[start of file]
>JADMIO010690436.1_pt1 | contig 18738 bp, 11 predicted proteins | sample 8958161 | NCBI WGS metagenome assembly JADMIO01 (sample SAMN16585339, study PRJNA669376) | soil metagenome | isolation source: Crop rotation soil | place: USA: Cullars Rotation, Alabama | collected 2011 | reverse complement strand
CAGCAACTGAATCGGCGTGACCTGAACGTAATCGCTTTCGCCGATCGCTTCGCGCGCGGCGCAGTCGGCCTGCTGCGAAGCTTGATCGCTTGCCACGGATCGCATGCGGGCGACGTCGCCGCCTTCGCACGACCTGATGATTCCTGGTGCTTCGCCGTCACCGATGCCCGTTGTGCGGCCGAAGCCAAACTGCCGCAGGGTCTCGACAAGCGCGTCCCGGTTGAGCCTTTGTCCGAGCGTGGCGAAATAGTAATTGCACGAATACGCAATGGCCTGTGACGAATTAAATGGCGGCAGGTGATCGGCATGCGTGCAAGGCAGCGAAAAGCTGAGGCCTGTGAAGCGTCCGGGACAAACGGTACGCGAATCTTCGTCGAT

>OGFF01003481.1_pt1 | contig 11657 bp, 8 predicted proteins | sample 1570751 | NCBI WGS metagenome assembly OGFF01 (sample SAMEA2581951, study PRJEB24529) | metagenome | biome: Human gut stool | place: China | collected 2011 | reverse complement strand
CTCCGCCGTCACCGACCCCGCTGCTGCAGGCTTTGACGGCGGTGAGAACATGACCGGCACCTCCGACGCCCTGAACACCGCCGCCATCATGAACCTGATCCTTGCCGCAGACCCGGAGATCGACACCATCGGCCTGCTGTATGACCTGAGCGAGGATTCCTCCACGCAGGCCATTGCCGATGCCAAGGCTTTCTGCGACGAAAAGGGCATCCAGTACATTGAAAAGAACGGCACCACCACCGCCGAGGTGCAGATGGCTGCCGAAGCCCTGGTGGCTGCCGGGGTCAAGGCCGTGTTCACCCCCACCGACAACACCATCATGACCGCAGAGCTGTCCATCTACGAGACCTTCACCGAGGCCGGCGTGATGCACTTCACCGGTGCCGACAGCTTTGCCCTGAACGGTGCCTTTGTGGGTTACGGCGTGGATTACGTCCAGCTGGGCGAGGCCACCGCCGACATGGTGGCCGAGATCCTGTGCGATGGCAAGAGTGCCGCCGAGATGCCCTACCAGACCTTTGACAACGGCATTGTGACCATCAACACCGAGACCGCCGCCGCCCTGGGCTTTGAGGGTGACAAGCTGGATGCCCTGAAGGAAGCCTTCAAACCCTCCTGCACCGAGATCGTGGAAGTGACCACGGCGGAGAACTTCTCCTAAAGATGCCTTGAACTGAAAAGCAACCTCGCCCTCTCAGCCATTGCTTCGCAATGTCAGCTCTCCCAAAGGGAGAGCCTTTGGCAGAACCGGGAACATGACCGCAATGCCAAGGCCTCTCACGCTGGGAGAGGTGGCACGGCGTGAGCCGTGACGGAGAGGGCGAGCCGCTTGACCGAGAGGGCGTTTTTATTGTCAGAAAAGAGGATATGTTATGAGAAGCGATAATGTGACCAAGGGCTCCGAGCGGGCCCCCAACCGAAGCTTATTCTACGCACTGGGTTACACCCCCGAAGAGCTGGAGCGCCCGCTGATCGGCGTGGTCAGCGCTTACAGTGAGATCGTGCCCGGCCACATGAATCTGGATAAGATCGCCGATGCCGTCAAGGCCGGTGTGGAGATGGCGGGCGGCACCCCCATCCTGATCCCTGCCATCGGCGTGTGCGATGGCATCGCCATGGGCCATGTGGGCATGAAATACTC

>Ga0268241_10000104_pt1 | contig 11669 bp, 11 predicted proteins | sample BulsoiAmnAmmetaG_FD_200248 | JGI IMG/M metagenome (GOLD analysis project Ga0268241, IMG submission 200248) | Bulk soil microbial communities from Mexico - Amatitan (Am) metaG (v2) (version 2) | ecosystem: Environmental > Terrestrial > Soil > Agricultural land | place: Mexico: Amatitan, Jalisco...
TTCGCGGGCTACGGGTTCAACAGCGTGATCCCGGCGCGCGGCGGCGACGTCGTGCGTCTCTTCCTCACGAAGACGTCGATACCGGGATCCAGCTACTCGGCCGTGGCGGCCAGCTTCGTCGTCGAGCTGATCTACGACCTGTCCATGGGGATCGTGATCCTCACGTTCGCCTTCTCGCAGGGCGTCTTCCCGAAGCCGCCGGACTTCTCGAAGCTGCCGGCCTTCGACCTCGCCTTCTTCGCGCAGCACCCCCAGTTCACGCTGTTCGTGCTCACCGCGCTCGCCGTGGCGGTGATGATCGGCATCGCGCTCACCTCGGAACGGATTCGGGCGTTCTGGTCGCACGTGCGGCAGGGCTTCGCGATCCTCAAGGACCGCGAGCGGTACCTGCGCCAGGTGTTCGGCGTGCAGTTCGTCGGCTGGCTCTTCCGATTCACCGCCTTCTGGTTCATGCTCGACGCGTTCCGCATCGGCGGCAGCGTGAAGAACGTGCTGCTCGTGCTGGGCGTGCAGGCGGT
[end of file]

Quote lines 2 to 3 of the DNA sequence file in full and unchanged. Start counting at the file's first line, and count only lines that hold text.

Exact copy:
CAGCAACTGAATCGGCGTGACCTGAACGTAATCGCTTTCGCCGATCGCTTCGCGCGCGGCGCAGTCGGCCTGCTGCGAAGCTTGATCGCTTGCCACGGATCGCATGCGGGCGACGTCGCCGCCTTCGCACGACCTGATGATTCCTGGTGCTTCGCCGTCACCGATGCCCGTTGTGCGGCCGAAGCCAAACTGCCGCAGGGTCTCGACAAGCGCGTCCCGGTTGAGCCTTTGTCCGAGCGTGGCGAAATAGTAATTGCACGAATACGCAATGGCCTGTGACGAATTAAATGGCGGCAGGTGATCGGCATGCGTGCAAGGCAGCGAAAAGCTGAGGCCTGTGAAGCGTCCGGGACAAACGGTACGCGAATCTTCGTCGAT

>OGFF01003481.1_pt1 | contig 11657 bp, 8 predicted proteins | sample 1570751 | NCBI WGS metagenome assembly OGFF01 (sample SAMEA2581951, study PRJEB24529) | metagenome | biome: Human gut stool | place: China | collected 2011 | reverse complement strand